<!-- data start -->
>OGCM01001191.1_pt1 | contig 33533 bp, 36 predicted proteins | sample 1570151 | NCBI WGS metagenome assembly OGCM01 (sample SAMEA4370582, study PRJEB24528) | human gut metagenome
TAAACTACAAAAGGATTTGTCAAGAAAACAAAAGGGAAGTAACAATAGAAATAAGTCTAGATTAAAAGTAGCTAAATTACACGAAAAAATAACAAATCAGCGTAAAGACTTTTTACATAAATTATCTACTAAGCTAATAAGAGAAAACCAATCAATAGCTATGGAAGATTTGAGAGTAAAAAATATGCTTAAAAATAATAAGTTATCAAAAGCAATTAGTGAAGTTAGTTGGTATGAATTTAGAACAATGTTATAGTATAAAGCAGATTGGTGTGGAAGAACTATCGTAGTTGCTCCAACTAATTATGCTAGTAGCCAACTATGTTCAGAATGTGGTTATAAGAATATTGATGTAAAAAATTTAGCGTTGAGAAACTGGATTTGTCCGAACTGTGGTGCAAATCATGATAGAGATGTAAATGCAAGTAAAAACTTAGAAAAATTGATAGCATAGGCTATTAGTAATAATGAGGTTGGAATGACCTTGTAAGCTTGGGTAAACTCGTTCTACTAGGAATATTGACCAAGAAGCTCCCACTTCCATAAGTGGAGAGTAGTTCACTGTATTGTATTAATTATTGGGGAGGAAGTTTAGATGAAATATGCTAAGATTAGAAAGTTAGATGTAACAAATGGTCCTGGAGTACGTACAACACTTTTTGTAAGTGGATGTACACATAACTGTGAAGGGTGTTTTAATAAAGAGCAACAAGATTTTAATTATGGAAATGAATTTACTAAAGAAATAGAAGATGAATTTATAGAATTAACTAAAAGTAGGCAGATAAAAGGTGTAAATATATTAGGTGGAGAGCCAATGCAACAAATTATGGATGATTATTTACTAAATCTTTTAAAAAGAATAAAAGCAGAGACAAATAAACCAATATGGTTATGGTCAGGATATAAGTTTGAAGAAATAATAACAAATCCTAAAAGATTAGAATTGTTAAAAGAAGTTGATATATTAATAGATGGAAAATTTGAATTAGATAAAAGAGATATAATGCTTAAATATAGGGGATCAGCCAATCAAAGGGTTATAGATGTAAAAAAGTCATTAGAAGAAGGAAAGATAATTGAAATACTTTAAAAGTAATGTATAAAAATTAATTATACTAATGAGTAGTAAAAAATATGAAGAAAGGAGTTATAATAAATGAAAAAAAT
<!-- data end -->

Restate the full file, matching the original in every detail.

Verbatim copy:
>OGCM01001191.1_pt1 | contig 33533 bp, 36 predicted proteins | sample 1570151 | NCBI WGS metagenome assembly OGCM01 (sample SAMEA4370582, study PRJEB24528) | human gut metagenome
TAAACTACAAAAGGATTTGTCAAGAAAACAAAAGGGAAGTAACAATAGAAATAAGTCTAGATTAAAAGTAGCTAAATTACACGAAAAAATAACAAATCAGCGTAAAGACTTTTTACATAAATTATCTACTAAGCTAATAAGAGAAAACCAATCAATAGCTATGGAAGATTTGAGAGTAAAAAATATGCTTAAAAATAATAAGTTATCAAAAGCAATTAGTGAAGTTAGTTGGTATGAATTTAGAACAATGTTATAGTATAAAGCAGATTGGTGTGGAAGAACTATCGTAGTTGCTCCAACTAATTATGCTAGTAGCCAACTATGTTCAGAATGTGGTTATAAGAATATTGATGTAAAAAATTTAGCGTTGAGAAACTGGATTTGTCCGAACTGTGGTGCAAATCATGATAGAGATGTAAATGCAAGTAAAAACTTAGAAAAATTGATAGCATAGGCTATTAGTAATAATGAGGTTGGAATGACCTTGTAAGCTTGGGTAAACTCGTTCTACTAGGAATATTGACCAAGAAGCTCCCACTTCCATAAGTGGAGAGTAGTTCACTGTATTGTATTAATTATTGGGGAGGAAGTTTAGATGAAATATGCTAAGATTAGAAAGTTAGATGTAACAAATGGTCCTGGAGTACGTACAACACTTTTTGTAAGTGGATGTACACATAACTGTGAAGGGTGTTTTAATAAAGAGCAACAAGATTTTAATTATGGAAATGAATTTACTAAAGAAATAGAAGATGAATTTATAGAATTAACTAAAAGTAGGCAGATAAAAGGTGTAAATATATTAGGTGGAGAGCCAATGCAACAAATTATGGATGATTATTTACTAAATCTTTTAAAAAGAATAAAAGCAGAGACAAATAAACCAATATGGTTATGGTCAGGATATAAGTTTGAAGAAATAATAACAAATCCTAAAAGATTAGAATTGTTAAAAGAAGTTGATATATTAATAGATGGAAAATTTGAATTAGATAAAAGAGATATAATGCTTAAATATAGGGGATCAGCCAATCAAAGGGTTATAGATGTAAAAAAGTCATTAGAAGAAGGAAAGATAATTGAAATACTTTAAAAGTAATGTATAAAAATTAATTATACTAATGAGTAGTAAAAAATATGAAGAAAGGAGTTATAATAAATGAAAAAAAT